Kulpakji

From Wikipedia, the free encyclopedia
Jump to: navigation, search
Kulpakji Tirtha
Jain temple warangal.jpg
Kulpakji Tirtha is located in Telangana
Kulpakji Tirtha
Kulpakji Tirtha
Location in Telangana
Coordinates: 17°41′55″N 79°02′14″E / 17.698611°N 79.037222°E / 17.698611; 79.037222Coordinates: 17°41′55″N 79°02′14″E / 17.698611°N 79.037222°E / 17.698611; 79.037222
Location
Country: India
State/province: Telangana
District: Nalgonda
Locale: Kolanupaka
Architecture and culture
Important festivals: Mahavir Jayanti

Kulpakji also Kolanupaka Temple is a Jain shrine at the village of Kolanupaka in Nalgonda district, Telangana, India.[1][2] The temple houses three idols: one each of Lord Rishabha, Lord Neminath, and Lord Mahaveer. The image of Lord Rishabha, carved of a green stone has been historically famous as "Manikyaswami". The temple is about 80 km from Hyderabad on the Hyderabad-Warangal Highway NH 163.

History[edit]

A number of Jain antiquities have been discovered in Kulpak. A grant mentioning a gift to a basadi during the rile of Sanfkaragana (9th century) has been found at Akunur.[3] Kolanupaka flourished as a Jain center during the Rashtrakutas period[4] Over 20 Jain inscriptions have been found at Kulpak.[5] Inscriptions suggest that the Kulpak was a major center of Kranur Gana of Mula Sangh. A manastambha with an inscription of 1125 AD has been found. A 12th-century inscription found in the temple mentions Meghachadra Siddhantadeva who entered sallekhana. The Jain activity declined after 1276 AD. Jain activity was re-established in 1711 AD when the temple of Manikyaswani was renovated and a boundary wall was erected.

In Vividha Tirtha Kalpa (14th century) of Jinaprabhasuri the sections Kulyapak Rishabhadeva Stuti and Kollapakamanikyadeva Tirthakalpa.[6] He mentions that according to legends, the Manikyasami image was originally worshipped by Mandodari, the wife of Ravana. It was brought here by the ruler Sankar of Kalyana.

According to some legends the main temple is said to been build by Bharat Chakravarti. Jainism was prevalent in Andhra Pradesh before the 4th century, and Kolanupaka was one of the prominent centres of Jainism from early times.[7] The temple,was recently renovated[8] by employing more than 150 artisans from Rajasthan and Gujarat.[9]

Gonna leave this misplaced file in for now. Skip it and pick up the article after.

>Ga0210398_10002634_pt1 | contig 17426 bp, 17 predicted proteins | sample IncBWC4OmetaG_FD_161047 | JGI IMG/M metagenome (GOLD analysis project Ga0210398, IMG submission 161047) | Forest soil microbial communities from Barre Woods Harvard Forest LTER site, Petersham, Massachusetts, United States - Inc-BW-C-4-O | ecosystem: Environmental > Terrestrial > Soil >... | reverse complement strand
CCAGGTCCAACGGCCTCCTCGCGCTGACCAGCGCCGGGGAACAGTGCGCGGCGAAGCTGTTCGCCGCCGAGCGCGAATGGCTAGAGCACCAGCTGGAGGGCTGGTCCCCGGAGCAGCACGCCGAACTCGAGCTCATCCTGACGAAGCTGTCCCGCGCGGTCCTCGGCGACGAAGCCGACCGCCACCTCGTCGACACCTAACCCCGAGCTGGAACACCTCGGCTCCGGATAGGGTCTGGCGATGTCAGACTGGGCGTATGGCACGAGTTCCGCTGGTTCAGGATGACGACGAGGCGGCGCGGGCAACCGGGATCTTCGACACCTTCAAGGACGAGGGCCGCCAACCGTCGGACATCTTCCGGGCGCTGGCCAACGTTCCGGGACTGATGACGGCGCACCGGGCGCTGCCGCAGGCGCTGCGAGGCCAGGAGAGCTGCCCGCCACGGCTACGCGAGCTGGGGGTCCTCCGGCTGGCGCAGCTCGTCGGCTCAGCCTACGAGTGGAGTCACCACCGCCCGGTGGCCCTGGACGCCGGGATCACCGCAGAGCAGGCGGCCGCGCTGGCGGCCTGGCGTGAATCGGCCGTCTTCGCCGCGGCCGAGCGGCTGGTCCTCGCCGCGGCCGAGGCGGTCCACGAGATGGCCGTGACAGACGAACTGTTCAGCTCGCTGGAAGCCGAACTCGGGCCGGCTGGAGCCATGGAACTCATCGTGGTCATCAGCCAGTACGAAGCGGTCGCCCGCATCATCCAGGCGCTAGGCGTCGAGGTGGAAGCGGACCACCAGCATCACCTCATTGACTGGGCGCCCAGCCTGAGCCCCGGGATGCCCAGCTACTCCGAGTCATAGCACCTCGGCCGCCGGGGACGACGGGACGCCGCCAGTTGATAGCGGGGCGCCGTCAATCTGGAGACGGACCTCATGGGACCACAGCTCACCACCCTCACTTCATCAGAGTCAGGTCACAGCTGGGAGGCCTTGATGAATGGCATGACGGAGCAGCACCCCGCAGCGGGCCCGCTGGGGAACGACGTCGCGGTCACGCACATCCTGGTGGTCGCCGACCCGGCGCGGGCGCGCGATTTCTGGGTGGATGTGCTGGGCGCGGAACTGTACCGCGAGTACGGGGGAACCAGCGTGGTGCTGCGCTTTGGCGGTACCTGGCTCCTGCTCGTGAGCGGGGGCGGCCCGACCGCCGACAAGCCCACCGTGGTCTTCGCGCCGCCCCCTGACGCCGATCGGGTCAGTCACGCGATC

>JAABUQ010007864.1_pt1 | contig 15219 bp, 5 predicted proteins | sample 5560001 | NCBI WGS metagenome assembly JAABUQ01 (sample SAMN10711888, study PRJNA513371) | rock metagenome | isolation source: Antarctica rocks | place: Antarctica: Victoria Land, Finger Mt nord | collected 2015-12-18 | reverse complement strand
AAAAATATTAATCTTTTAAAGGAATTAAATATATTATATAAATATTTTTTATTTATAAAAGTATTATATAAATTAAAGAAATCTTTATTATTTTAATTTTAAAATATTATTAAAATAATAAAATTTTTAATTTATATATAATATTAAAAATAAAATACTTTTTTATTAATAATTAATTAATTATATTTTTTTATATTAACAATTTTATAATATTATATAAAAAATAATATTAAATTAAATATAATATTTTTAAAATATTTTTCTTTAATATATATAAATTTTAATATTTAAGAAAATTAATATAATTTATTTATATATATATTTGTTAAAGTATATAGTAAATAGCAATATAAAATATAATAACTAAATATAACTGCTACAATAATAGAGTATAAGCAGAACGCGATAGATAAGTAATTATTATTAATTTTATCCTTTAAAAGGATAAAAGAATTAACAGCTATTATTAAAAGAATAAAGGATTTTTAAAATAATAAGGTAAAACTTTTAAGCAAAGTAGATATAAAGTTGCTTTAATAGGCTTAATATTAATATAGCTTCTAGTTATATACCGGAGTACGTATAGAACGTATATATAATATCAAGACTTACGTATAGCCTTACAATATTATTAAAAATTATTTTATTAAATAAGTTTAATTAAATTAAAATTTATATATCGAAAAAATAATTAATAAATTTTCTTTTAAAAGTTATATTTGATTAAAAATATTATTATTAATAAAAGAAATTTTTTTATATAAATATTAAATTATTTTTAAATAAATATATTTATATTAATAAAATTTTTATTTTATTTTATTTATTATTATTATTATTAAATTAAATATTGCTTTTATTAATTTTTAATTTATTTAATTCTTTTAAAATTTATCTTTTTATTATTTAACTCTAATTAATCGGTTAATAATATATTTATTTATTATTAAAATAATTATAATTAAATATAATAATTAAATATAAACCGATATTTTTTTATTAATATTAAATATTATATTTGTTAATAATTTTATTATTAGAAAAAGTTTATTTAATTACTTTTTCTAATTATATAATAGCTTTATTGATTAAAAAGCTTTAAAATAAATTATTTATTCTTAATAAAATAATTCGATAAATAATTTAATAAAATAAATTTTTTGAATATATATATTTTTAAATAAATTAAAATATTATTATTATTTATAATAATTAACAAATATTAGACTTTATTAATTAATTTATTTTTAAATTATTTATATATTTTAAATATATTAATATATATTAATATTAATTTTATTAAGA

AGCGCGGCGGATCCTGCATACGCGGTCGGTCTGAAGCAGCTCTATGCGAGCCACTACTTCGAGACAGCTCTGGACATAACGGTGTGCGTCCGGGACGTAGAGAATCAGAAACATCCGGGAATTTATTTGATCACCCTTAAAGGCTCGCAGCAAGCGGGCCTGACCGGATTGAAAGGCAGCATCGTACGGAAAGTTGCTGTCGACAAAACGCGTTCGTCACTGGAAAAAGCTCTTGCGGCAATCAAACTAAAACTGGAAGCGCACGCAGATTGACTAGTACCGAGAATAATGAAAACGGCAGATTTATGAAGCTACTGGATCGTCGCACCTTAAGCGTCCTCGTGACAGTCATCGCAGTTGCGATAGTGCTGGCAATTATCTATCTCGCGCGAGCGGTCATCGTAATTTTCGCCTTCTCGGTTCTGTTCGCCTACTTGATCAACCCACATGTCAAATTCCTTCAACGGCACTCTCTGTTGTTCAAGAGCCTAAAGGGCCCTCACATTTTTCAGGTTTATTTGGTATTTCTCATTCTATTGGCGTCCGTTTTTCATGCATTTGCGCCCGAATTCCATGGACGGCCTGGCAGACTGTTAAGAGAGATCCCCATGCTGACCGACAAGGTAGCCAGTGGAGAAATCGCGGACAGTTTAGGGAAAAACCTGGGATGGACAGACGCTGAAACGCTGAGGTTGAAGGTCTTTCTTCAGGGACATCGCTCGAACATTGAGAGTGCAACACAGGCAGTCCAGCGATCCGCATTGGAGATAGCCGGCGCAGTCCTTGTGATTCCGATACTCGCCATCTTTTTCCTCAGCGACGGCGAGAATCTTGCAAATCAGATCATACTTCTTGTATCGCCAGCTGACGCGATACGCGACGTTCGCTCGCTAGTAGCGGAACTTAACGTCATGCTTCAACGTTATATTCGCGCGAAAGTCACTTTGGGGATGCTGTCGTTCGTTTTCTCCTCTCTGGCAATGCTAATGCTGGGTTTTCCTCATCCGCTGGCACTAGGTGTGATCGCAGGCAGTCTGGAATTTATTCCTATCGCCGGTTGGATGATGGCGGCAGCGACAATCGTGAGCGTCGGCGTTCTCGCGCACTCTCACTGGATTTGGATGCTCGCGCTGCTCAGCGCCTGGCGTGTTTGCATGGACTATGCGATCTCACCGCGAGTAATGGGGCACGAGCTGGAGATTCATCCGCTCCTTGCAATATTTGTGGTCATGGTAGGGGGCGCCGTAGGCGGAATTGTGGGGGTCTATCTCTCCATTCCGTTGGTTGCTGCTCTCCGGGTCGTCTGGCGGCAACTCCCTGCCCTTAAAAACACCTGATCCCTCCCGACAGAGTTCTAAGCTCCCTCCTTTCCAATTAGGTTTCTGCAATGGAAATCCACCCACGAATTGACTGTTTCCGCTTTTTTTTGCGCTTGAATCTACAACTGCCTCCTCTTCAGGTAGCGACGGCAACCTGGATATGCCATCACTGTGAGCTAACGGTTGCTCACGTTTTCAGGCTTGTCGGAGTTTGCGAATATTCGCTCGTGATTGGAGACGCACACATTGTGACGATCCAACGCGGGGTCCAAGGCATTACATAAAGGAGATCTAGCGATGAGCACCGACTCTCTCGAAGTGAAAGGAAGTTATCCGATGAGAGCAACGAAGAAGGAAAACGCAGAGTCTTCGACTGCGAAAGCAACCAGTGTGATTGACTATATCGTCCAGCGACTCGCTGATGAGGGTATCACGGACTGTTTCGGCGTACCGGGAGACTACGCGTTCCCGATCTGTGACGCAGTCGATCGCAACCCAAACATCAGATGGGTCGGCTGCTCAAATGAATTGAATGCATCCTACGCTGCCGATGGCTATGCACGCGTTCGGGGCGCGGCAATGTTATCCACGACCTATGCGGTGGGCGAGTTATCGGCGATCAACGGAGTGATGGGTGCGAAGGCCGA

The Temple[edit]

Lord Rishabha, popularly called Adinath Bhagvan, was the first Tirthankar in the Jain religion. It is believed that the original idol of Lord Adinath, known locally as Manikya Deva, has made Kolanupaka its abode.

There are eight idols of the other Tirthankars on both the sides of the main temple. The statue of Lord Mahaveer is 130 centimetres (51 in) tall and is said to be made of a single piece of jade. Idols of Lord Simandar Swami and Mata Padmavati are installed on either side of the main temple.

Kulpakji is an important pilgrimage center for Svetambara Jains of South India.

Also, the Someshwara Temple is very famous, which was established by Chalukya's about 800 years back. Kolanu means a Lake and Paka means a Hut. There used to be lots of lakes and huts and this caused to get this name. Phone Number / Contact Number 08685 281696, 9247015696

Renovation[edit]

The temple was recently renovated by employing more than 150 artisans from Rajasthan and Gujarat supervised by Sompuras. The old garbhagrah was preserved and a complete new temple was created surrounding the existing tower.[10]

Image Gallery[edit]

References[edit]

  1. ^ The Hindu : Andhra Pradesh / Hyderabad News : Kolanupaka temple to be re-opened
  2. ^ The Hindu : Andhra Pradesh / Hyderabad News : School toppers feted
  3. ^ Jain Monuments of Andhra, G. Jawaharlal, Sharda Publishing House, Delhi, 2002, (Chap. 5, Kulpak -A Jain Tirth Kshetra, p. 94-100
  4. ^ Spirituality sculpted ARUNA CHANDARAJU, The Hindu, January 23, 2014 http://www.thehindu.com/features/friday-review/history-and-culture/spirituality-sculpted/article5610052.ece
  5. ^ Jain Monuments of Andhra, G. Jawaharlal, Sharda Publishing House, Delhi, 2002, (Chap. 5, Kulpak -A Jain Tirth Kshetra, p. 94-100
  6. ^ Vividha Tirtha Kalpa of Jinaprabhasuri, Editor: Jinavijaya, Simghi Jain Granthmala, 1934, p. 97, 101
  7. ^ BSL Hanumantha Rao, The Jain Relics of Kolanupak, Arhat vacana, October 1992, p. 7-11
  8. ^ History of Oswals, Jain Chanchalmal Lodha, Panchshil Publications, 2005 p. 228
  9. ^ Kulpakji Jain Temple, 10.09.2012, http://www.herenow4u.net/index.php?id=88652
  10. ^ Kulpak Temple, Hyderabad (Architects) http://www.cptrivedi.com/p_kulpak_temple_hyderabad.asp